I could sort of understand that when the server crashes. If a Transaction log must be rolled back that can take AGES. But MSMQ is not handling transactions normally that spawn many gigabytes, AND - a restart should not result in excessive operations here.

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You must have LOTS of messages. MSMQ takes ages to map all the messages into memory. You may have checked the queues that you use are empty but these won't be the queues that are the problem. Usually journal and system queues. Do a quick check of the system32\MSMQ\storage folder - it will contain a LOT of 4MB files. There will probably be 1,000s. If so, check what letter they start with. J is for journal, P is for persistant. Then use performance monitor to look at ALL the MSMQ objects, not just the queues you use for your application. Look at journal queues too if you have J*.MQ files. You will eventually find the queues hoarding the messages. I can think of no other reason for your slow start-up.

  • Anecdote from the field. A colleague at a customer site back in the MSMQ 1.0 days had to almost physically restrain a customer from repeatedly rebooting their server. The MSMQ system was taking ages to start up due to vast message volume. Customer wouldn't believe that he just had to sit and wait for nature to takes its course. – John Breakwell Jul 11 '15 at 21:48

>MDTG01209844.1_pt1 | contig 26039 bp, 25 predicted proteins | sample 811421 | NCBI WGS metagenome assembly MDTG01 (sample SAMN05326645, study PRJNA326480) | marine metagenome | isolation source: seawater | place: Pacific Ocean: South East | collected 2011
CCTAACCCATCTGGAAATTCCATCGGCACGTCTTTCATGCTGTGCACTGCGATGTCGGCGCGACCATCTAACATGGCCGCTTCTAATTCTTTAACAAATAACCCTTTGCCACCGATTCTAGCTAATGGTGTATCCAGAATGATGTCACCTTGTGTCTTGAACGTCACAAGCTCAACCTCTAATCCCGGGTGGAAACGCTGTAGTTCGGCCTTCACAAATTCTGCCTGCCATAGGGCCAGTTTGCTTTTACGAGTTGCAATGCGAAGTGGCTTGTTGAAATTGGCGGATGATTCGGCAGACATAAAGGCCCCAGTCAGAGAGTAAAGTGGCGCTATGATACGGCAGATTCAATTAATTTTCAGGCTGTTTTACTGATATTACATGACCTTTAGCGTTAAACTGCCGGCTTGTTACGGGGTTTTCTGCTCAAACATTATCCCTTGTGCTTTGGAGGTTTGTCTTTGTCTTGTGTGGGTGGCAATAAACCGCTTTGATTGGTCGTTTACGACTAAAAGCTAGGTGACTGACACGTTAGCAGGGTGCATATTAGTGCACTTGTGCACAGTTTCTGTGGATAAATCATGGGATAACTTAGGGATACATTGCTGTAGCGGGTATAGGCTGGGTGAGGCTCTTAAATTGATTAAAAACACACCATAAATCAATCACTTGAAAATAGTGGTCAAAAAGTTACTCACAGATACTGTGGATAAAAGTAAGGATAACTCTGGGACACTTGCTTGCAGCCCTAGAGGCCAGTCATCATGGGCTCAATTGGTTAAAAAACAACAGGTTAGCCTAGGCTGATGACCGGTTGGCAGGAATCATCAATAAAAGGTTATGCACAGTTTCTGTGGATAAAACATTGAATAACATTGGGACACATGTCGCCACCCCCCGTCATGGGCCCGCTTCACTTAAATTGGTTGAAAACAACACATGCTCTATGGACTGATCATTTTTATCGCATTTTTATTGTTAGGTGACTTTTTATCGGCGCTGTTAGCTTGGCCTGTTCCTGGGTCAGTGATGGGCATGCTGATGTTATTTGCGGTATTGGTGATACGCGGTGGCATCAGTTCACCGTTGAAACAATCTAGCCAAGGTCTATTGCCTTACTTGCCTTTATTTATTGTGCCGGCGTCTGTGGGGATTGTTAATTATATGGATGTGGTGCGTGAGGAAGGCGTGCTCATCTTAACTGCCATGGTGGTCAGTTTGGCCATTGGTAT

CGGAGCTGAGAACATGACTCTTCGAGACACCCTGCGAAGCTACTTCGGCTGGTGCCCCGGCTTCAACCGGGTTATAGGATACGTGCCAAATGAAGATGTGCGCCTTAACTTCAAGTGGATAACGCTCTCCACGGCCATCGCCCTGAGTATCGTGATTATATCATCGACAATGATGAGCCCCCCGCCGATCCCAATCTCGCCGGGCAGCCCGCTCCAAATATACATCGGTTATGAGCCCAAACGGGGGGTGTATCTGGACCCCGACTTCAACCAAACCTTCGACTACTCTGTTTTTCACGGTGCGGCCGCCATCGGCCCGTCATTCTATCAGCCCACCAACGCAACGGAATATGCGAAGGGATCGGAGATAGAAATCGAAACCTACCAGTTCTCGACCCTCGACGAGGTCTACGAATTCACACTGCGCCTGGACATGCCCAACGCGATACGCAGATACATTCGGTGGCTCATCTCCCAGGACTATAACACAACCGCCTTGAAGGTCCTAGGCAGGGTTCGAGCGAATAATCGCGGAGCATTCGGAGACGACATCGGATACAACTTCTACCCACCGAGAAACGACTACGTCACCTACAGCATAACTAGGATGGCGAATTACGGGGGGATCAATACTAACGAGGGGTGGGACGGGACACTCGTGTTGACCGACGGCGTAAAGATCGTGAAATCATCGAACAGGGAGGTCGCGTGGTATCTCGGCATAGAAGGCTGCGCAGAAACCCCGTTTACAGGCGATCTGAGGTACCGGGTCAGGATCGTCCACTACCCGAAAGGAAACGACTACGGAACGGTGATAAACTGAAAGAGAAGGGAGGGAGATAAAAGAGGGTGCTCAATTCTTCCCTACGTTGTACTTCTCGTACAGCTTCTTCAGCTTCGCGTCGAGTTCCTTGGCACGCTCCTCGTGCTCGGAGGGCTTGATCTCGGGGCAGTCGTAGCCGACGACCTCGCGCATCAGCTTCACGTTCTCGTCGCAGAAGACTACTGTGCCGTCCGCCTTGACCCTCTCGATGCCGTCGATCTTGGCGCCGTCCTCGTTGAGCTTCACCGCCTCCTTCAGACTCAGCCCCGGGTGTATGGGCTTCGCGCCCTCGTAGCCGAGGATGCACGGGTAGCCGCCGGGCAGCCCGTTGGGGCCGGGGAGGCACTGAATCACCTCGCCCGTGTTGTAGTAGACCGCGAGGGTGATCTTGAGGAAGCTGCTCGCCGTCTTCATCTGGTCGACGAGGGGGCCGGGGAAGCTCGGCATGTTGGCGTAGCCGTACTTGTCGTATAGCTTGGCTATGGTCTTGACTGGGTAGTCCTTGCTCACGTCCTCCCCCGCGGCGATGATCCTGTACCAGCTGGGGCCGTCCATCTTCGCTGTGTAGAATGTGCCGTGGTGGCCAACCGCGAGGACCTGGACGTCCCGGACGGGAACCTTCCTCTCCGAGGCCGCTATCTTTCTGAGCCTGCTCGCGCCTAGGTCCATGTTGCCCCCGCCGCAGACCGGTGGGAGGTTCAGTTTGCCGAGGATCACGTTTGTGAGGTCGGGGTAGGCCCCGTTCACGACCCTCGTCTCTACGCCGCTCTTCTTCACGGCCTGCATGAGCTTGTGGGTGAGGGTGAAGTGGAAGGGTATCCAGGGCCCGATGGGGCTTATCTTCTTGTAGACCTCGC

• I understand the suggestion and I'll follow it on Monday when I'm at work. Hopefully, that's the root cause of the problem. But just to be perfectly clear on what you mean - you're saying that it is possible that such a slow start up is normal and acceptable due to a large number of files? Or are you saying that such a number of files is a sign of poor maintenance and should be addressed? +1 for the depth of the explanation. – Konrad Viltersten Jul 12 '15 at 17:16
  • My standard answer is that MSMQ is a transport protocol and not a database. Ideally, there should be near-zero messages in the system as they are either being sent or processed. Any build-up of messages is OK as long as it's by design - for examples, (1) to buffer during peak time or a network outage or (2) if message processing is scheduled (rather than on demand). – John Breakwell Jul 14 '15 at 9:25
  • Part of MSMQ design should be system recovery time. So if an SLA states that the system MUST be up and running within, say, 3 minutes of any reboot then you would need to pre-load the queues with increasing volumes of messages to see what a critical level would be. Then you'd put in monitoring and alerts to help prevent that level being reached without being noticed. – John Breakwell Jul 14 '15 at 9:33
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    Oh, it went quite well, actually. Your suggestion about the journals was actually spot-on. The most important thing for me was to get some attention and to make the others recognize the problem. I didn't feel confident enough to make waves, due to my ignorance on how the things usually behave. But both the replies I've got were of huge help. Now we're booting up much faster and there's this awareness of the speed as an issue. Thanks! – Konrad Viltersten Jul 21 '15 at 10:03